In this case, the Active Transportation Alliance is explaining why they don’t support expanding sidewalks for essential workers and others who need to get around during COVID. In the past, they’ve acknowledged insufficient focus on equity, but in trying to fix that they made it worse.
The ATA has a good record in general, but by deploying “equity” as a rationale for opposing the expansion of even a single Chicago sidewalk during the pandemic, they’re making a mockery of it. Chicago is now behind every other city. This does not advance equity one whit.
The gist of the ATA statement is “we won’t advocate for *recreational* space while people are dying,” which of course misses the point. It’s stunning to see a reformist organization argue streets in poor neighborhoods must stay dangerous because “equity.”
Even if one believes, against the evidence, that road diets and other streets enhancements cause gentrification because people bid up surrounding real estate, the best way to break that cycle is to advocate for improvements everywhere. No scarcity, no premium.
At least, that would be the principled way to promote equity. The unprincipled way is to insist that underserved, dangerous neighborhoods with dirty air stay that way because that will keep newcomers out. Cutting off your nose to spite your face is not equity.
Shill wasn’t alone in expressing dismay that equity concerns were being used to block action. Writing at Streetsblog Chicago, Courtney Cobbs acknowledges that ATA has dialed back its criticism of the planned improvements, but finds their support at best lukewarm. Where, she asks, is the equity analysis of not moving forward to make more space for people:
The advocacy group then states that before residents of Chicago neighborhoods or suburbs launch campaigns for open streets in their communities, they need to ask themself a long list of equity-related questions to help make sure the program wouldn’t have any unintended consequences or do harm, which is certainly an important goal. . . .
I don’t necessarily disagree with that line of questioning. But in that lengthy list, ATA raises lots of potential equity impacts of doing open streets. I wonder, has the advocacy group interrogated the possible social justice consequences of maintaining the status quo — that is, not creating more space for safe walking and biking during the pandemic — in the same way?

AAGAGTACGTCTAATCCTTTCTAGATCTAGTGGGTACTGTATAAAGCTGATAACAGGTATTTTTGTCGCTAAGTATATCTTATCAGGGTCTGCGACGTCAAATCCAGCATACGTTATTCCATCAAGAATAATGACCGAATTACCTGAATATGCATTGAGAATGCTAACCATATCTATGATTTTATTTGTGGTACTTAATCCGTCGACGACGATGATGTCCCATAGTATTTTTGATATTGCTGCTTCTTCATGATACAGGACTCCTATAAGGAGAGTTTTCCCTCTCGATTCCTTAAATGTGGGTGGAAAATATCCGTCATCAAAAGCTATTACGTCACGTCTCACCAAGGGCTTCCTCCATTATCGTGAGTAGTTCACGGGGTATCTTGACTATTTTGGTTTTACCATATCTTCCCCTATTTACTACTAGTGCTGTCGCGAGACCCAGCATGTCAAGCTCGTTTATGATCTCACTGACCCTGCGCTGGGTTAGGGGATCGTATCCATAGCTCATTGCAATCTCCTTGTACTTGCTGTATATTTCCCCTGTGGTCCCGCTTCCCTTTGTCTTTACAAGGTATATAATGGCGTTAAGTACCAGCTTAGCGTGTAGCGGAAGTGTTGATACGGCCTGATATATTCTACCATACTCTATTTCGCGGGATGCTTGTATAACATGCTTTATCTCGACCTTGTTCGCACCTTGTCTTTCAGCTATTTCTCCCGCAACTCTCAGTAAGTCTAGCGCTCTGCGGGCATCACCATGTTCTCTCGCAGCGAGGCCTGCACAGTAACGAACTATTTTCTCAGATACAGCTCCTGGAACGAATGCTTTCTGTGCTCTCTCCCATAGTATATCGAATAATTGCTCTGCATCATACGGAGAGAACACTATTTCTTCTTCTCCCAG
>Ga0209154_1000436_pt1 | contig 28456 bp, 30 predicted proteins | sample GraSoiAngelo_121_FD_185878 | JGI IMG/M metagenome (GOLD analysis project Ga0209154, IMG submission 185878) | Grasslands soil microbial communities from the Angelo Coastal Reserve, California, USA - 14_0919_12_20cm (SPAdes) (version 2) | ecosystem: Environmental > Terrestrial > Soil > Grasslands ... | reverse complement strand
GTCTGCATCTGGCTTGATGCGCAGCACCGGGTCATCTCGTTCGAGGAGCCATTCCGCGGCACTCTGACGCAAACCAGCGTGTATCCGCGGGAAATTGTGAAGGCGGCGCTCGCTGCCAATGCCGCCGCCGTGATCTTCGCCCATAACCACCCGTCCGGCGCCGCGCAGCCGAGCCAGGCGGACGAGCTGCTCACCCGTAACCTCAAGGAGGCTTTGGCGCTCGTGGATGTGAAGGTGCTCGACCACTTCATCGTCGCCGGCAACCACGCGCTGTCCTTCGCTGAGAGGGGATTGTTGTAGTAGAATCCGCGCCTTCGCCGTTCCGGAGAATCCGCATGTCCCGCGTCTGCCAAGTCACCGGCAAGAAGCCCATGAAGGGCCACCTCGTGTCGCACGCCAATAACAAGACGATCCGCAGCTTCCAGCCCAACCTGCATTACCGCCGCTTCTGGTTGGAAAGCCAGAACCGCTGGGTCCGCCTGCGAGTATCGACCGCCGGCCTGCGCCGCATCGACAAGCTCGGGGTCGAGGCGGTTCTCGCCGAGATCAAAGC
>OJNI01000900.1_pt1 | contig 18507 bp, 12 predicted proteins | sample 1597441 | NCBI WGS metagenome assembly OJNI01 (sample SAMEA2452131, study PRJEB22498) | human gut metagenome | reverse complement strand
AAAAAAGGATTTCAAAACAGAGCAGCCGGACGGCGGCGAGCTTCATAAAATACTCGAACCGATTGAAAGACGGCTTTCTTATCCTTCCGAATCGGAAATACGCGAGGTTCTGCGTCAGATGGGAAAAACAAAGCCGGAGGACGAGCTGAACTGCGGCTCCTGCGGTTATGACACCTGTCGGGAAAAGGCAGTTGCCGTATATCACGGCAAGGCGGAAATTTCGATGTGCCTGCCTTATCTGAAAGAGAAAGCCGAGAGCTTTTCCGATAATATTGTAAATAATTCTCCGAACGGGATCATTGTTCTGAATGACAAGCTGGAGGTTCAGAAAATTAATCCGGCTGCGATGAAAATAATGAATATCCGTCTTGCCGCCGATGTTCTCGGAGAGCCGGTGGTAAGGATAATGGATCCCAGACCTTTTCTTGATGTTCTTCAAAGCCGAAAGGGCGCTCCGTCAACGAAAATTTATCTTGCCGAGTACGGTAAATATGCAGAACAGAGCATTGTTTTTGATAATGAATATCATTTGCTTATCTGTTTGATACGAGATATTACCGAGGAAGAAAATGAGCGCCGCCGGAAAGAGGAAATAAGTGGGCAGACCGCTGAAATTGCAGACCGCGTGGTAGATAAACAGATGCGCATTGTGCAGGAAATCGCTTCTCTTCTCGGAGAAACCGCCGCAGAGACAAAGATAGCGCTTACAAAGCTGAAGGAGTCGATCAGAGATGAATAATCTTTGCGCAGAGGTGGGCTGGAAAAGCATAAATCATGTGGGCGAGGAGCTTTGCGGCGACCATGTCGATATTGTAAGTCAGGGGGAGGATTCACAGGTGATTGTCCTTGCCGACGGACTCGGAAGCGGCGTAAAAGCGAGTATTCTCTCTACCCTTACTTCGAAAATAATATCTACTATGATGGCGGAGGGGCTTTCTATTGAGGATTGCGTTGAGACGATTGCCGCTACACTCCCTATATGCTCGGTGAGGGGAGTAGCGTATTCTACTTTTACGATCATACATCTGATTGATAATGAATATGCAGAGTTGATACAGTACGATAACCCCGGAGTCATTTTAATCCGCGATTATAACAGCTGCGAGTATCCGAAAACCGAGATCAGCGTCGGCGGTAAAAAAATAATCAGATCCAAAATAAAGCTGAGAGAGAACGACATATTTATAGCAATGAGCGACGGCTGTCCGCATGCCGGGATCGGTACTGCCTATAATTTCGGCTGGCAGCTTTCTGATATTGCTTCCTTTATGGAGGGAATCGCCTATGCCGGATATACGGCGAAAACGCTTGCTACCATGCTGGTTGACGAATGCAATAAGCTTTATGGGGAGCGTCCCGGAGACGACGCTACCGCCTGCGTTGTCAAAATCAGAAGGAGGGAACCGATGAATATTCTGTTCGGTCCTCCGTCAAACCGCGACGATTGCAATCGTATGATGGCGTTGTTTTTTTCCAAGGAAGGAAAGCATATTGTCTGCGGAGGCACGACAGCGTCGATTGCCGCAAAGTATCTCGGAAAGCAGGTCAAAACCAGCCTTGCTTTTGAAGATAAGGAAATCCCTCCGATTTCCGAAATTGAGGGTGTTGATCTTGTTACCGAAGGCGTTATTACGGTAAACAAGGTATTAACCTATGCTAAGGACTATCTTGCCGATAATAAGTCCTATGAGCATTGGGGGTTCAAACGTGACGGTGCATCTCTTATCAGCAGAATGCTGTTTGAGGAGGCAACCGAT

Too often, we make the perfect the enemy of the better by raising minor or illusory equity concerns about a proposed positive change, while turning a blind eye to the profound inequities embedded in the status quo–inequities that will be unmitigated, if not worsened, by the failure to take the first steps, if only small ones, in the right direction. As we’ve written at City Observatory, there are many profoundly inequitable aspects of our current transportation system that simply go unquestioned, and whose negative effects are vastly greater.
As another famous Chicagoan, former Mayor Rahm Emanuel once said, “A crisis is a terrible thing to waste.” The need to address the misallocation of public space to vehicles is long overdue. Organizations like the Chicago’s ATA labor long and hard to turn public attention to this issue. Now, when American’s are getting out of their cars and onto the public streets, and parks in unprecedented numbers is a unique opportunity for everyone to contemplate a fundamentally different (and ultimately, much more equitable) way of sharing the public realm. Those who wait for the perfect moment, will spend their entire careers waiting.